What is Senescence?
Senescence is an irreversible proliferation arrest and a key restriction mechanism to prevent the propagation of damaged cells. However, the progressive accumulation of senescent cells with time has been associated with loss of tissue homeostasis, and is known to contribute to the functional impairment of different organs typically seen in ageing.
Recently, it has been shown that it also plays an important role in fibrosis and tumour progression, and that it may be involved in cataracts, obesity, diabetes, Alzheimer’s and Parkinson’s diseases, arthritis, atherosclerosis and many other age-related conditions, which supports the hypothesis that senescence is an antagonistically pleiotropic process, with beneficial effects in the early decades of life but detrimental to fitness and survival at later stages.
Consistent with this view, it has been reported that clearing senescent cells from tissues has a protective effect against cancer and the onset of age-related pathologies. Because of this great interest has been placed in a recently discovered group of drugs that can preferentially kill senescent cells, collectively known as senolytics, which have been shown to increase healthspan and lifespan of mice. These senolytics are emerging as a promising alternative.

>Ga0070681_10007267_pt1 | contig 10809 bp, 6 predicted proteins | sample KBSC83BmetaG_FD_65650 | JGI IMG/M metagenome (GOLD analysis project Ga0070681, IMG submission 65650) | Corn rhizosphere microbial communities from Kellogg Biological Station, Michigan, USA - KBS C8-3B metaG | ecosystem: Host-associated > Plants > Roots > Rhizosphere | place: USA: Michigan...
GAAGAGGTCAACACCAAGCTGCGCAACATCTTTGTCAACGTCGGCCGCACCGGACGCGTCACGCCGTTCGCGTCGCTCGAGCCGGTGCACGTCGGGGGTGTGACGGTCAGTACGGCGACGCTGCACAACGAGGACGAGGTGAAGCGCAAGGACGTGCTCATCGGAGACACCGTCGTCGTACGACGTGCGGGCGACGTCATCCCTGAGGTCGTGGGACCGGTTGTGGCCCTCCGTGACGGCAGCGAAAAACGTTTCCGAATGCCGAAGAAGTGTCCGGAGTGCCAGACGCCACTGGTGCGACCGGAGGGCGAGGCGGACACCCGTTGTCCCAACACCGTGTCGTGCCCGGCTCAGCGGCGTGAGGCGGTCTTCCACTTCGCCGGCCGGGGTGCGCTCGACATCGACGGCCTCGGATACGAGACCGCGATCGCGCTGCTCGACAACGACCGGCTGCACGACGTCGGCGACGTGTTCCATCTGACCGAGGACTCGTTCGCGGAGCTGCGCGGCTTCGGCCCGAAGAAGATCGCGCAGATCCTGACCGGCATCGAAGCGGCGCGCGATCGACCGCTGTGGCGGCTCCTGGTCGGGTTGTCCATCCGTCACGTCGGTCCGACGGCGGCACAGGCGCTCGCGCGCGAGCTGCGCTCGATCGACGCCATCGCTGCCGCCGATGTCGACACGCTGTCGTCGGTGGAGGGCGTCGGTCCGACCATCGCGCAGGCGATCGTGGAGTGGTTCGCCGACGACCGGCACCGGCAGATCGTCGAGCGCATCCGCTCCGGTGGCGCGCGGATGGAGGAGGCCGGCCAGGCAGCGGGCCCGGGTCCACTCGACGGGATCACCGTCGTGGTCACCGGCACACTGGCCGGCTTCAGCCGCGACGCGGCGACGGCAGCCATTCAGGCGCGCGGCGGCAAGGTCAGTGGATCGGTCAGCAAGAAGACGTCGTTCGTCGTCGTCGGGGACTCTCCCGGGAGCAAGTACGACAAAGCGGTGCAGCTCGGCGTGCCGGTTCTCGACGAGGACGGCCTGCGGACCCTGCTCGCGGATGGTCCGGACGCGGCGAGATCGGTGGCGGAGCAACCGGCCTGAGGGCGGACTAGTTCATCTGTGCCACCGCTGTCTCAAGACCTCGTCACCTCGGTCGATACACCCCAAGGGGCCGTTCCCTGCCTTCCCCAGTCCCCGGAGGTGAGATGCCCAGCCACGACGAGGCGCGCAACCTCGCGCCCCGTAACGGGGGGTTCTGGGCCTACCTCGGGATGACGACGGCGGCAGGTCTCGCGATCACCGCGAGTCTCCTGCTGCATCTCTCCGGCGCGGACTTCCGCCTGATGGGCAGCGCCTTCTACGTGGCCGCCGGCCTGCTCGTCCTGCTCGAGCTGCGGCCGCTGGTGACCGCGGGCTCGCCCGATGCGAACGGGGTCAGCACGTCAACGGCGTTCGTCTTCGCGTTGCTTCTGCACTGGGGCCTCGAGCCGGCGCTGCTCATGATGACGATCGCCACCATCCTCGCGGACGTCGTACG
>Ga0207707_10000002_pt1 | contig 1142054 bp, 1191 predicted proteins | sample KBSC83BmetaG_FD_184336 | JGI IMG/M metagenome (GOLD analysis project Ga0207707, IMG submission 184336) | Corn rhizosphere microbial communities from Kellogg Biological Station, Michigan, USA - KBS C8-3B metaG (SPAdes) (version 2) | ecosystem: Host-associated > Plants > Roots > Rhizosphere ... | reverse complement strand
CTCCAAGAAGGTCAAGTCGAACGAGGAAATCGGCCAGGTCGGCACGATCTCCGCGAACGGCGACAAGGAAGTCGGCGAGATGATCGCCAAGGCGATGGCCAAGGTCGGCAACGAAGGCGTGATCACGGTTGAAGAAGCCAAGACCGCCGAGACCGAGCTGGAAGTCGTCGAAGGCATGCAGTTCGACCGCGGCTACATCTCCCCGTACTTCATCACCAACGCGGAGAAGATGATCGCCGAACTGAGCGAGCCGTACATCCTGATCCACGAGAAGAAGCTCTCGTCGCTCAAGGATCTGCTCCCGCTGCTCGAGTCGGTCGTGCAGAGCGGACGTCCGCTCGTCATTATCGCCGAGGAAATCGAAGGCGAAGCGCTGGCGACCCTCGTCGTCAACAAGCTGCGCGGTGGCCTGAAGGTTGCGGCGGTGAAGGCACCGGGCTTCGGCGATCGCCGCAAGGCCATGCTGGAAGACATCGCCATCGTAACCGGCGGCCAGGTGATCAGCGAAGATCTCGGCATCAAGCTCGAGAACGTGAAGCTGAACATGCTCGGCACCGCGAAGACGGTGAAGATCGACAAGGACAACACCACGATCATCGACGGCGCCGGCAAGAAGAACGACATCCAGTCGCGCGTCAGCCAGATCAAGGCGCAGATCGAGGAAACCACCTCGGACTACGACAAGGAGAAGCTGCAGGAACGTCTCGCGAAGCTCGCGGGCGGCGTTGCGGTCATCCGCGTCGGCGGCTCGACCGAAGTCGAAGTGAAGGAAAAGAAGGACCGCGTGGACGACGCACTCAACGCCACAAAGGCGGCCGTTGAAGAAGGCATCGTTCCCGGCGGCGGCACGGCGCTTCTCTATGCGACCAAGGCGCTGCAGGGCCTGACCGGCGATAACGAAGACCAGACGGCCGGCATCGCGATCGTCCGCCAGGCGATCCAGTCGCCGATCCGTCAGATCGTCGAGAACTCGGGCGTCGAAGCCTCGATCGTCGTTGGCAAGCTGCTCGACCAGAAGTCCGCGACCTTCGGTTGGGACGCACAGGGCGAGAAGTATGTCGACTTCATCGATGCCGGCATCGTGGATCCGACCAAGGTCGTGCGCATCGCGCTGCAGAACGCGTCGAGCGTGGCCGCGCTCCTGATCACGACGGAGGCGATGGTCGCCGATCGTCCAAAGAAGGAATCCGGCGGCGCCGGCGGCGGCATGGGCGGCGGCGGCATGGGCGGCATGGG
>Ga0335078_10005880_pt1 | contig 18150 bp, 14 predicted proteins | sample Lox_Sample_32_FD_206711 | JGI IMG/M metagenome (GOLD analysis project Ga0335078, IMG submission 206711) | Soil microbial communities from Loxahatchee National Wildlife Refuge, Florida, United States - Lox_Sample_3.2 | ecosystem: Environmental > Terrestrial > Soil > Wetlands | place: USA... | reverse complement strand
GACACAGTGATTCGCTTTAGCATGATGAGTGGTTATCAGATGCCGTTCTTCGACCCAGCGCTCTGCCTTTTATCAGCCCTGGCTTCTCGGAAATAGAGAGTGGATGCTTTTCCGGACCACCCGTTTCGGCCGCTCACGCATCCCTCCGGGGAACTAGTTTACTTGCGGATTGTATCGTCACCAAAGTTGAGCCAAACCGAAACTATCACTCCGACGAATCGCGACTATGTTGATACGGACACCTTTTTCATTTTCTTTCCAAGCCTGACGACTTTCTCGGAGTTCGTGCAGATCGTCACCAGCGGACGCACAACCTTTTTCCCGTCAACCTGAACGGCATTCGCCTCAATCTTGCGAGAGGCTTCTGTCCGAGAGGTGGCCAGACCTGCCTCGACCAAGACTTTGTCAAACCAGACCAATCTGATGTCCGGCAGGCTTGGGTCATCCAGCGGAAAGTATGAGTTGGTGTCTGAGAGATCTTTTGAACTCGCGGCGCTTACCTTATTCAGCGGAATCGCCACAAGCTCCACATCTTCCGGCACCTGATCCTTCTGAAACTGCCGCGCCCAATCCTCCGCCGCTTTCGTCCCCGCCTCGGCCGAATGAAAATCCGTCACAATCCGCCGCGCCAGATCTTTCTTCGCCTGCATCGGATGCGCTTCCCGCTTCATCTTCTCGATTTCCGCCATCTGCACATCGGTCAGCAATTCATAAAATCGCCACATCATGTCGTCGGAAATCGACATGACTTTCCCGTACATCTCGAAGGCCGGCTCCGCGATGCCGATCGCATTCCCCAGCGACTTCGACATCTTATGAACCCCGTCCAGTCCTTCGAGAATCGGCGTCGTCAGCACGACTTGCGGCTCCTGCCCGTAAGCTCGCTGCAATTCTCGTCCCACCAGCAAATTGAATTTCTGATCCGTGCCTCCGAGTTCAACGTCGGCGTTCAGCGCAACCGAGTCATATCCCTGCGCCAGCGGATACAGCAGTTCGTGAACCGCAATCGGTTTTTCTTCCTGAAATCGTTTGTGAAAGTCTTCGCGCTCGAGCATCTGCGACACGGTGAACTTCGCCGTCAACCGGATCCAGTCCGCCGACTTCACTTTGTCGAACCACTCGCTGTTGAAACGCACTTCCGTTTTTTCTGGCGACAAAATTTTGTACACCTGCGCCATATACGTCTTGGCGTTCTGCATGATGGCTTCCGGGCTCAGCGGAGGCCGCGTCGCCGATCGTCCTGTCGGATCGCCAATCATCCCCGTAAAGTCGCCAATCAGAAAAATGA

New Study Showed Promising Results
Researchers from the Universitat Oberta de Catalunya in Spain and the UK’s University have designed an antibody that can recognise specific proteins on the cell surface of aged or senescent cells. The research study was published in the journal Scientific Reports in October 2021.
The researchers used a monoclonal antibody that was designed to recognise and attach to senescent cells, using a toxic load to destroy them, similar to how our antibodies spot microorganisms and protect us. They use an extracellular epitope of B2M, a recently identified membrane marker of senescence, as a target to senescent cells.
Other non-senescent cells were not affected by the antibody, confirming the specificity of the treatment. They concluded that their results provide a proof-of-principle for the specific elimination of senescent cells using this senolytic, which could have clinical applications in pathologies related with aging.
Poblocka, M., Bassey, A.L., Smith, V.M. et al. Targeted clearance of senescent cells using an antibody-drug conjugate against a specific membrane marker. Sci Rep 11, 20358 (2021). https://doi.org/10.1038/s41598-021-99852-2
Amer Bryce (2021, Oct 25) Want to live longer? These antibodies designed to destroy old cells could be the answer. EuroNews. Retrieved from: